A unique and prestigious residential project in now being built in Mekor Haim Street in Jerusalem.
I recently heard that an acquaintance of mind got divorced for the 2nd time. The marriage had lasted a very short time, but I was not surprised. Her reason for getting married was flawed – she hated being single. She hated being a single parent even more. While I can understand her anxiety at being “normal” again, and wanting to “be like everybody else” those reasons tend to blind people to troubling characteristics of a prospective spouse.
Many years ago, I had the misfortune of being set up with a man who sounded just wonderful. He was highly educated, good-looking and a brilliant conversationalist. Over the phone he was easy to talk to and delightfully witty. He was even willing to fly to Toronto from New York to meet me! It became apparent to me, however, after spending some time with him, that he was a “toxin” on feet. Luckily I had the self-esteem to not allow this poisonous person to be a part of my life and my family’s.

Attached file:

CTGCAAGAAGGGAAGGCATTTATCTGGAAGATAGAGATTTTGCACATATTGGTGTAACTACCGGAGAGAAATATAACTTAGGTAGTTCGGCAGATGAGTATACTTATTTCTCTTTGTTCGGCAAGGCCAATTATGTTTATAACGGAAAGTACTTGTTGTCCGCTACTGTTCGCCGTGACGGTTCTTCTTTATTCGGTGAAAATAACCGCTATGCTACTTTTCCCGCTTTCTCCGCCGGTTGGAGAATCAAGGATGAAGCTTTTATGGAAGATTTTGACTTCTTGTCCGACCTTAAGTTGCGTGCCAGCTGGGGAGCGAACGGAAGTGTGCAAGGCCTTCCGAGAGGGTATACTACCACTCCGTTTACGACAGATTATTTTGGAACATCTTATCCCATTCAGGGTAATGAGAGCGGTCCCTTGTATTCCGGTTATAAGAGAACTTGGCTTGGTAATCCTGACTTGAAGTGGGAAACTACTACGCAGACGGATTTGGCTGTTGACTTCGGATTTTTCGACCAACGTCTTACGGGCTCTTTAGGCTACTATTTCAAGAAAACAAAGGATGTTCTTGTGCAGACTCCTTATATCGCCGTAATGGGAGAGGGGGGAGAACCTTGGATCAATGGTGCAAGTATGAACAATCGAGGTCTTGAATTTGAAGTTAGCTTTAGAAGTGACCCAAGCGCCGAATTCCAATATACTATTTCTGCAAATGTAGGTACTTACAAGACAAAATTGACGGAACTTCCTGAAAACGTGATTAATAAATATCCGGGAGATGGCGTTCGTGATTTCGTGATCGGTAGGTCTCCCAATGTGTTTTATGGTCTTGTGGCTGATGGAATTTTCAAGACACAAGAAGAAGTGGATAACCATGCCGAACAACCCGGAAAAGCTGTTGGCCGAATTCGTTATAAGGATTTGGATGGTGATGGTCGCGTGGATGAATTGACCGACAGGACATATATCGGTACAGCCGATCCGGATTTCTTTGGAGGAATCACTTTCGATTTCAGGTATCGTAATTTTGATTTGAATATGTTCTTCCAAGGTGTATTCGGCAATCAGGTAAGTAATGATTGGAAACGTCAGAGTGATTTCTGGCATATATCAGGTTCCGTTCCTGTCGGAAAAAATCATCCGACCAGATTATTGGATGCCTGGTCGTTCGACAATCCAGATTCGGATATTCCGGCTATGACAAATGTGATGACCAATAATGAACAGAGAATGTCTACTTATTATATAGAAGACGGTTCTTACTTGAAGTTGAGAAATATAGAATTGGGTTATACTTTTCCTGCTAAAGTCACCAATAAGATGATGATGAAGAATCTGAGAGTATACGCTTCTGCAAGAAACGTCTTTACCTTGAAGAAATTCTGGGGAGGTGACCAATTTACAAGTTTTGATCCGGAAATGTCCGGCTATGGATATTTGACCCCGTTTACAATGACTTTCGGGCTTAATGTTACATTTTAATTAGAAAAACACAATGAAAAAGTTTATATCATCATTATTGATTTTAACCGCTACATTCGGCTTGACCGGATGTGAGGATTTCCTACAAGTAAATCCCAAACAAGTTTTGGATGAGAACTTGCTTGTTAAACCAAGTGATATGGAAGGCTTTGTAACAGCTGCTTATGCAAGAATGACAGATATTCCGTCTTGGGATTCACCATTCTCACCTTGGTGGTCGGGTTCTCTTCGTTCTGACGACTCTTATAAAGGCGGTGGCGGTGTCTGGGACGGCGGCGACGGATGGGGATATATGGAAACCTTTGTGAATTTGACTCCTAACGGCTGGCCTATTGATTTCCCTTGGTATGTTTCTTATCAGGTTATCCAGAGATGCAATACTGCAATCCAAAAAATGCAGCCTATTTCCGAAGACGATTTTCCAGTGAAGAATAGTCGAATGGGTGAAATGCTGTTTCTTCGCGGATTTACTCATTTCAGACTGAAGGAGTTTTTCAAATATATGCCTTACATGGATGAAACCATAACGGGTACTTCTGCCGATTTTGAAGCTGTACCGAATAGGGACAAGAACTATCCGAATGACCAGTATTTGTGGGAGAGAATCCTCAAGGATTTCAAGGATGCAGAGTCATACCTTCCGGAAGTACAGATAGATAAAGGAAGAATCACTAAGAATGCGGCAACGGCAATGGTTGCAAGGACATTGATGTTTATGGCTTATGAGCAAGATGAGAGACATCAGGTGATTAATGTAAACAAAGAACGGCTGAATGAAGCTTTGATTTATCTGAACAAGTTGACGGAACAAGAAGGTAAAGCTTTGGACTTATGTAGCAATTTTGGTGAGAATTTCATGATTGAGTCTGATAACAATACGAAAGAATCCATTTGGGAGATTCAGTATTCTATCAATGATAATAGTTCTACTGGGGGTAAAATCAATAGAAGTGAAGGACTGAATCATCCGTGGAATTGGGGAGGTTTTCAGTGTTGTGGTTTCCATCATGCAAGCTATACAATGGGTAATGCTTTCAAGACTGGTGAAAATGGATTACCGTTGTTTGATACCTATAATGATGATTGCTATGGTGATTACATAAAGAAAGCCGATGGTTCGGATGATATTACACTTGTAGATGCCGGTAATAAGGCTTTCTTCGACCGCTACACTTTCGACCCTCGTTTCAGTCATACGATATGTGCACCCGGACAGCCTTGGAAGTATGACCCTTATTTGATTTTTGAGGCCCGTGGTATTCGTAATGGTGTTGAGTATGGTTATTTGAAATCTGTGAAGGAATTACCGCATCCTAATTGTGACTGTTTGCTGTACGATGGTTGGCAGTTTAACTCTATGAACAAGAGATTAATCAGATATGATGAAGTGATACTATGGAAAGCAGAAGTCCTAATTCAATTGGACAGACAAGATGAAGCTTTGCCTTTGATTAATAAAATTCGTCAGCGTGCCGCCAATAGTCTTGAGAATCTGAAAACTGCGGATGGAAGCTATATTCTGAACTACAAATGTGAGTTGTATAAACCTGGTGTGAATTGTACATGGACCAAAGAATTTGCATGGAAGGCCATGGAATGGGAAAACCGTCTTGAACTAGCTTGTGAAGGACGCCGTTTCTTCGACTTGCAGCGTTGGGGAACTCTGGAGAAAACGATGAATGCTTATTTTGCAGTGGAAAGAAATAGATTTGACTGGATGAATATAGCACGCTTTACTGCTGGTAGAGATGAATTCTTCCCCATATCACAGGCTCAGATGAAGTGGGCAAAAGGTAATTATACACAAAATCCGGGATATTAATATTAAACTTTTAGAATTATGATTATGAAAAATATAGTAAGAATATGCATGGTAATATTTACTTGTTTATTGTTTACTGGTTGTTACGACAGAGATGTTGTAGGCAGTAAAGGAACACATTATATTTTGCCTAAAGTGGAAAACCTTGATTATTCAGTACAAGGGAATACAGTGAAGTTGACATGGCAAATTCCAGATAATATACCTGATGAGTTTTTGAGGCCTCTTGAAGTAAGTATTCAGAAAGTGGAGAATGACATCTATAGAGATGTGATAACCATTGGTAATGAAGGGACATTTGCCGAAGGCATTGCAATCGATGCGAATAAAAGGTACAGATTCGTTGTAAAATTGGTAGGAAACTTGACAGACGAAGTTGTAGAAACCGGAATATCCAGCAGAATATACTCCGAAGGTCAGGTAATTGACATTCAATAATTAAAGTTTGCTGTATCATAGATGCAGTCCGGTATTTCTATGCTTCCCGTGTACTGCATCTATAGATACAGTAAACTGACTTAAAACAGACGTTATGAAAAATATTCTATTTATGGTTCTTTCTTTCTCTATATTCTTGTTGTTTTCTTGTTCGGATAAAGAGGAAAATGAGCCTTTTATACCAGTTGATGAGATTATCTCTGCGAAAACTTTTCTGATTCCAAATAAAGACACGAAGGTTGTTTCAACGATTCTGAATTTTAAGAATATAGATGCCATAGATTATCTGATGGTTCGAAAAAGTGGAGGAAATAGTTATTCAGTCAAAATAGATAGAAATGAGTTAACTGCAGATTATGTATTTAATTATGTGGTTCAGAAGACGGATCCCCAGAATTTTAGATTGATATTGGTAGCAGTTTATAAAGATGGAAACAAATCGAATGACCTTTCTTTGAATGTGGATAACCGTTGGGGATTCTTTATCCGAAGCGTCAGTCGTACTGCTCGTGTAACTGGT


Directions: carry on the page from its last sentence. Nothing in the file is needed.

What was it that gave me insight into what this “catch” was all about? A simple remark. Upon noticing my kids’ ice-skates and hockey sticks in the closet as I took out my coat, he asked me about their after school activities. I told him that they played ice hockey in a league that had been set up by shomer Shabbos parents and games were played on week day evenings. As we were talking, the boys were running around chasing one of their pet gerbils that had escaped from its cage. In answer to his unspoken question, I told him that my kids had several gerbils, an iguana and turtles. I personally could have done without these critters and the mess they make, but when the kids asked for pets, I acquiesced, feeling that taking care of dependent animals would teach them responsibility and compassion.